Nothing feels better than finishing home renovations without too much trouble. However, no matter how much we try, some situations are inescapable. One tool that can cause an irritating scenario for many is the caulk gun. What do you do when a caulking gun is not working? If that's what you're trying to figure out, let's go over some solutions we've found!
There are several reasons your caulk gun might not be working correctly. Some might have to do with the product you are using while others might be because of the tool itself. A caulk gun isn't the most technically advanced tool. In some cases, you might have to seek a replacement. Regardless, the reason your caulk gun might not be working is most likely due to one of the following:
- Dried caulk blocking the tube.
- The plunger is not working.
- Weakened spring.
- Caulk buildup around the gun.
There's still more information to go over. Of course, not all situations are the same. If you don't find the solution to your problem above, we can go over other potential causes. Additionally, we explore the idea of caulking without a caulk gun. So, if you'd like to explore more, keep reading ahead.
- 1 How Do You Unclog a Caulking Gun?
- 2 Other Potential Causes
- 3 Are Caulking Guns Hard To Use?
- 4 Can You Use Caulk Without a Caulking Gun?
- 5 Final Takeaway
How Do You Unclog a Caulking Gun?
Let's go over two situations where your trouble could be as simple as unclogging a specific area.
Dried Caulk Blocking the Tube
In the first situation, it's not the caulk gun itself that's causing the trouble. It will be the caulk tube that might have some blockage present. This situation can occur for one of two reasons. The caulk you purchased is dry and unusable. If this isn't the case, the tube might be empty.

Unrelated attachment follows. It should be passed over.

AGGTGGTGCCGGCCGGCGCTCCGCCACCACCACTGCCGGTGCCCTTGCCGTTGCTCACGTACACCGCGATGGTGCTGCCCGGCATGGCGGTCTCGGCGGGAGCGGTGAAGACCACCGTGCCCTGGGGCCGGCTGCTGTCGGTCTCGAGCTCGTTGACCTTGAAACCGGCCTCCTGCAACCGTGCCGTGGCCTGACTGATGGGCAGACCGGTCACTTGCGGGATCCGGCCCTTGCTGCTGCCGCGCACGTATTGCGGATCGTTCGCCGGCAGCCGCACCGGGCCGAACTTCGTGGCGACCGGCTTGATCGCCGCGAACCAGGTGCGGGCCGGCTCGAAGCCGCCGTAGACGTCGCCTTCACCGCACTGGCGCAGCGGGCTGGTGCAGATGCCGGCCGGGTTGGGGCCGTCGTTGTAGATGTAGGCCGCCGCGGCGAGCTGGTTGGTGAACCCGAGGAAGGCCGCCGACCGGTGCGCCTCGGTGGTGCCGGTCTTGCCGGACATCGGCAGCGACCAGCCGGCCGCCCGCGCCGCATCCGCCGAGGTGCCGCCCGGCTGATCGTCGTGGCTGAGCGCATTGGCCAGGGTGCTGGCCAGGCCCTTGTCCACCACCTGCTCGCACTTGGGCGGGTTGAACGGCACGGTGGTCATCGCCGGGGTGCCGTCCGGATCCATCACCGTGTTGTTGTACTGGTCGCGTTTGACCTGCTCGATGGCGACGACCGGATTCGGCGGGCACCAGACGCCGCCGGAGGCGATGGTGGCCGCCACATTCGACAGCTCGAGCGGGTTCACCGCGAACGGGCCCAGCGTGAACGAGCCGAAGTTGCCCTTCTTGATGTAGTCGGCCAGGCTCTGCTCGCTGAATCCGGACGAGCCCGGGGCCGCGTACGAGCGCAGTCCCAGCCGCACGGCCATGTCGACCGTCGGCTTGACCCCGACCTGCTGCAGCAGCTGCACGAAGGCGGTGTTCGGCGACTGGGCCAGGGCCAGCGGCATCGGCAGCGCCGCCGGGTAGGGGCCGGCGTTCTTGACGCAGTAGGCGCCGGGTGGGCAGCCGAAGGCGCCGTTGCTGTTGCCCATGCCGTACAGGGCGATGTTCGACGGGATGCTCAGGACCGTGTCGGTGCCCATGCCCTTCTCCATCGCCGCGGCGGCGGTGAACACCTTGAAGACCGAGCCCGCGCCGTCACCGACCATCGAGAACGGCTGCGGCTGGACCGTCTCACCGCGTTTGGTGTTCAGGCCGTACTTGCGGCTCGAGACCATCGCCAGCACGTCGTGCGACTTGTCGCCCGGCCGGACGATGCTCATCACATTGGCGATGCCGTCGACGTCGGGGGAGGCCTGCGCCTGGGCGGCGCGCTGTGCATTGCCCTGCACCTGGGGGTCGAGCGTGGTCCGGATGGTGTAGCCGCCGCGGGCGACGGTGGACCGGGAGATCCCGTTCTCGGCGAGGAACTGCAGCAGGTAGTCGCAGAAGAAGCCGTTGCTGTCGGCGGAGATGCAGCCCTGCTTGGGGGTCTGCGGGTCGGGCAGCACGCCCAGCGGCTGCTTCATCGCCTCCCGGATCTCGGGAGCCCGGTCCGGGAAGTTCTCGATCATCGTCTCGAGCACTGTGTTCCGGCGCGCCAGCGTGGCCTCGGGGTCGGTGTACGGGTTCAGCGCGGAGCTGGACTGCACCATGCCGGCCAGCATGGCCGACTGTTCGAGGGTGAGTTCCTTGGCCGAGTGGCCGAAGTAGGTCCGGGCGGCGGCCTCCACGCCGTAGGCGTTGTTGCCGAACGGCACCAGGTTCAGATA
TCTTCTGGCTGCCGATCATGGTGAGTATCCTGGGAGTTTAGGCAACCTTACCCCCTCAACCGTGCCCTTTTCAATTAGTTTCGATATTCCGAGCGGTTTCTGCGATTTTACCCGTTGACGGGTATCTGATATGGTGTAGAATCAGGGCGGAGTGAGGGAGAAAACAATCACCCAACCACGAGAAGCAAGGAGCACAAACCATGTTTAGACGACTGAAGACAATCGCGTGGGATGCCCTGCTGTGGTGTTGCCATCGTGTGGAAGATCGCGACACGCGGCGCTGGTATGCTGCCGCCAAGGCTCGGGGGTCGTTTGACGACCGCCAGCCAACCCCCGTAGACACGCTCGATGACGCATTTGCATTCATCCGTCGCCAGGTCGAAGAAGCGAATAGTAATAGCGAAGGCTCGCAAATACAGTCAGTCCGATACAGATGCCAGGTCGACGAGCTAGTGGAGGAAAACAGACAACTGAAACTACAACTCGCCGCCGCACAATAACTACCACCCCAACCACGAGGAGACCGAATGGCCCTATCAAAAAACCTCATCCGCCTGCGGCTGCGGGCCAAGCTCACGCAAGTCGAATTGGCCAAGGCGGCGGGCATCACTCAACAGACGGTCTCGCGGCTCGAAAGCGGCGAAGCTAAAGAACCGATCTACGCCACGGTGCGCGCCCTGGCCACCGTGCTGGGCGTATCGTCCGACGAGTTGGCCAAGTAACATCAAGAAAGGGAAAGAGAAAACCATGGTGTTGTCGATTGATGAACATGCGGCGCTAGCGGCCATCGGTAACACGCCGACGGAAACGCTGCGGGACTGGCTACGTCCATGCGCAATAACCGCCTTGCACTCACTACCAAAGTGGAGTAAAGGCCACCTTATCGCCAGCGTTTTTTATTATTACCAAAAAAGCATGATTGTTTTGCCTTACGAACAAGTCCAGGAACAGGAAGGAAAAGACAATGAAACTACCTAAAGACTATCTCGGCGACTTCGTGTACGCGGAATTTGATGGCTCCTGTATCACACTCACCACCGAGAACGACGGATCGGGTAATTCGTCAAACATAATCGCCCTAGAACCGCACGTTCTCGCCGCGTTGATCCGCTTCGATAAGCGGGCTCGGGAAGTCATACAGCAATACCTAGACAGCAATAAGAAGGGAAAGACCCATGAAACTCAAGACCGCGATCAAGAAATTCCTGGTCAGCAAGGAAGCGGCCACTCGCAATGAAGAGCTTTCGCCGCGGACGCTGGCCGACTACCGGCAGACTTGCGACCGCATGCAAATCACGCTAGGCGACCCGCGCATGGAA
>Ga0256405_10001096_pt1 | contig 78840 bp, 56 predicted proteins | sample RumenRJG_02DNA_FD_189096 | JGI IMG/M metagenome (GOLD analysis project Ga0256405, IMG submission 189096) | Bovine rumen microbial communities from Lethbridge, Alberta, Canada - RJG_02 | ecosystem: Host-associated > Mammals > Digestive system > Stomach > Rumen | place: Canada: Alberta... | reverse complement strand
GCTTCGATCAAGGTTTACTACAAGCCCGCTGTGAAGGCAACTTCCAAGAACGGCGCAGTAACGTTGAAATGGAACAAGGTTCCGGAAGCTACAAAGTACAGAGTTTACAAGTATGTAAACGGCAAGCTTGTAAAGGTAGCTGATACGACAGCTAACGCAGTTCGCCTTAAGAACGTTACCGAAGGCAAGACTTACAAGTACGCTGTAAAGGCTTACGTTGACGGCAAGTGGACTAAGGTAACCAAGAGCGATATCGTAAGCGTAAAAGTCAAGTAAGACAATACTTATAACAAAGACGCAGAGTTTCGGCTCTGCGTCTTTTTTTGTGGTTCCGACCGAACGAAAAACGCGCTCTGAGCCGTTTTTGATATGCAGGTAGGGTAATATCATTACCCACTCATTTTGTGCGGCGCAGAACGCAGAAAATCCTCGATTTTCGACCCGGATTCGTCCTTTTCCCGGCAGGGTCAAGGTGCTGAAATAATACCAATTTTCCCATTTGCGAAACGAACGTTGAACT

If we want to correct the problem, we will need a tool to test the caulk tube. Some caulk guns will have a metal prong present at the front of them. However, for those that don't, you'll need a long instrument like a screwdriver. Take the prong or screwdriver and stick it into the caulk tube.
When you pull it out, two situations might occur. The first is nothing comes out. Depending on the length of the tool you've used, you might want to poke it again with something longer. Otherwise, the tube might be empty or, the remaining caulk inside has dried out. In this case, you'll have to purchase a new tube of caulk.
Click here to see this tube of caulk on Amazon.
If there's caulk present when you pull the prong/screwdriver out, test the caulk gun again. Caulk should come out with no problem. And so, you have successfully unclogged the caulk gun.
Caulk Buildup Around the Caulking Gun
The second type of clogging will be present around the caulk gun instead of the tube. This situation generally depends on the skill of the user. Some might have a clean experience where caulk doesn't go where it shouldn't. However, others might be doing this type of job for the first time.